The Concealer Brush (or is it?): I rarely use this as a concealer brush but when I do the precision is there and most definitely works for clever concealing around the eyes, however I think the Mii brush works as a decent lip brush! The gentle tip assists with ease around the lip line so too the firmness of the brush for extreme colour application.

The Brow/Lash Brush:  These types of brushes really haven't moved on and when I get the chance I'd like to redesign them.  However, over the years I have destroyed many of these brow/lash brushes as they cannot withstand pressure or bend too easily and fail to retain their stiffness.  I find Chanel have a good enough design to take the pressure plus the sturdy handle means its unlikely to get chucked in the bin any time soon.

The Angled Brow Brush: I cannot tell you how much I am a brow person.  The thought of plucking someone's brows into shape excites me (yes, I must get out more) but brows really do frame the face and can make or break a look.  This brush is such a winner, as well as being able to fill in brows whilst retaining softness, I can steady the brush to draw in an immediate arch effortlessly. This is most certainly a gem and worth every penny!

The Blending Brush: As much as I am technical, I don't always like a brush to be labelled as 'blending', 'socket' brush.  Obviously, you choose a brush to achieve results and being experimental about it helps  to create individual style!  This Guru Blending Brush blends well into the eye area and sockets in a heart beat and at times I find I use it for pressing in eye colour, even glitters, quickly onto eye lids and sometimes for highlighting the brow bone.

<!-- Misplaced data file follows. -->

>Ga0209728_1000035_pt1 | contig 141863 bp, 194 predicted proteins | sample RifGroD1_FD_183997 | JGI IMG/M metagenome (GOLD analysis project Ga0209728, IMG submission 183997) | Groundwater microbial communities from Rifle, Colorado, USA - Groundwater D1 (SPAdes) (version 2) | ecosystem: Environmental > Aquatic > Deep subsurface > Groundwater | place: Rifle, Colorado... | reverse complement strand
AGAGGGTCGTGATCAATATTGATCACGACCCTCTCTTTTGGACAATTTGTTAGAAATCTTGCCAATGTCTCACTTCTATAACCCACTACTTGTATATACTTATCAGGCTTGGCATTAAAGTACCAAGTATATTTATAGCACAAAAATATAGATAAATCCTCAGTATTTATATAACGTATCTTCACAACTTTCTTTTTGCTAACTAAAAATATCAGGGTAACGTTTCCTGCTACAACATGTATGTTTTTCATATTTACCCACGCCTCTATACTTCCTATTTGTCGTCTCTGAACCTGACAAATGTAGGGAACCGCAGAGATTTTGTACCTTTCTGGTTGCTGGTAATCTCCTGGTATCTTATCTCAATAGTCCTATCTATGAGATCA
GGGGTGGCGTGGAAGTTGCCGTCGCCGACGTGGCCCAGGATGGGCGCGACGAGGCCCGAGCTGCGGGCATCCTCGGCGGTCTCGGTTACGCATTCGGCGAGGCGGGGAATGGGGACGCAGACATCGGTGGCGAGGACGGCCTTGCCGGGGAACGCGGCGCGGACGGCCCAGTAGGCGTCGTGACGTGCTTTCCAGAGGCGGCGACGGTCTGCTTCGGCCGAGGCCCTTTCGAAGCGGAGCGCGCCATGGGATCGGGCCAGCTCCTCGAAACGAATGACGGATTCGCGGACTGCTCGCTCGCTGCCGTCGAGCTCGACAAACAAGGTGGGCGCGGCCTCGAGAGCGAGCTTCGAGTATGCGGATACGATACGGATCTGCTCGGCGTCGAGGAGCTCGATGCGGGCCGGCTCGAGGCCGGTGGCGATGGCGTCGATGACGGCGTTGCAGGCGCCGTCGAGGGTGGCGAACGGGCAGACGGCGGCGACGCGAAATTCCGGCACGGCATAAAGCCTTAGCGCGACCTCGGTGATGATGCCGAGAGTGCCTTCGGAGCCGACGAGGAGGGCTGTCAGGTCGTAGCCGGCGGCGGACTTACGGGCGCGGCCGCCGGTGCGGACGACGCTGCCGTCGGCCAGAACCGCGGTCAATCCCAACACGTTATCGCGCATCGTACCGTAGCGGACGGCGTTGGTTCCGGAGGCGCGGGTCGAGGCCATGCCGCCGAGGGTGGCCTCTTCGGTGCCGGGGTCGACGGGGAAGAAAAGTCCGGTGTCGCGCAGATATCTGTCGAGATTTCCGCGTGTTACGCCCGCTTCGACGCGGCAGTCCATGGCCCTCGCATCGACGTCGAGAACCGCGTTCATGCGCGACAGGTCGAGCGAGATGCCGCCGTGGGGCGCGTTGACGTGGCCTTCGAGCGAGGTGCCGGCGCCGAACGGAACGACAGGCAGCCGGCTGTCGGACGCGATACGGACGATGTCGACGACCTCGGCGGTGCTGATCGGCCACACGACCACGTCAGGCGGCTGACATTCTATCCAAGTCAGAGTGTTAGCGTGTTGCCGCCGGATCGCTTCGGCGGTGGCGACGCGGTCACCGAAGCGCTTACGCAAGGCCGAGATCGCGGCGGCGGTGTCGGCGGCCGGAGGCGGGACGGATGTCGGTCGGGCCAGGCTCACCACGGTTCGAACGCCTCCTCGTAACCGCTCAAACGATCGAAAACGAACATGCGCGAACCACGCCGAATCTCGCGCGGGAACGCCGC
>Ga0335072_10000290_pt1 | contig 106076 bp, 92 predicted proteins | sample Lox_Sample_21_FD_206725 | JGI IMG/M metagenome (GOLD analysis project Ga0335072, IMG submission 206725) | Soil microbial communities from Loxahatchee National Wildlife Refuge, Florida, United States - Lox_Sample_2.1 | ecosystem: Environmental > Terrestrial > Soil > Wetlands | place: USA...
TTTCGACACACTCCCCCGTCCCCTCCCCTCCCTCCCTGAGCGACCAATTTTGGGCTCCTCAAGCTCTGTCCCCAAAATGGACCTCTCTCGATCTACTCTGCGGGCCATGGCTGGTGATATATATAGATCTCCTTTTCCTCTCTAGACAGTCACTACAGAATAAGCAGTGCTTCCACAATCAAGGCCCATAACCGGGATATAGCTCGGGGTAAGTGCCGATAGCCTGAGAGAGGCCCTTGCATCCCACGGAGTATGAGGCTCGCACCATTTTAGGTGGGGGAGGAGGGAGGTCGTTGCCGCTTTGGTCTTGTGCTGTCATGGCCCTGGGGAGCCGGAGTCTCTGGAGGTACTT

The Flat Eyeshadow Brush: This is a supersoft brush, as all Suqqu brushes are, with quite a few uses one being cream eyeshadow, second being pressed eyeshadow to achieve a smooth, even finish and with its flat design glides along the lower lash line very well.  I have used this as a concealer brush too!

The Rounded Eyeshadow Brush: A rounded brush such as this is superb for sockets and softening eyeshadow as well as cream eyeshadow around the eye shape.  I find Suqqu brushes exceptionally soft, easy to clean and although they are not cheap, I can bet they will be in my kit for at least ten years.

The Blusher Brush: The Suqqu Cheek brush has become a talking point.  I use this on almost every make up job and without fail once it is touching someone's cheeks they declare the softness is second to none.  I think the brush itself is so small it most likely just tickles cheeks but saying that I do get a lovely natural, contoured colour to cheeks.

The Lip Brush: In recent years lip brushes all seemed to be much of a much, quite rounded or have ridiculous points which never held up after once wash making me reach for eye liner or concealer brushes, so when I acquired my Suqqu Lip Brush, I felt a sigh of relief, it looks, feels and is a lip brush.  I like the flat top which I can work around a lip line for a perfect line, especially for the ever popular 'red lip'.  The price I do not know but I imagine it to be at the higher end, though I must insist the natural hair is exquisite and has not lost it's shape.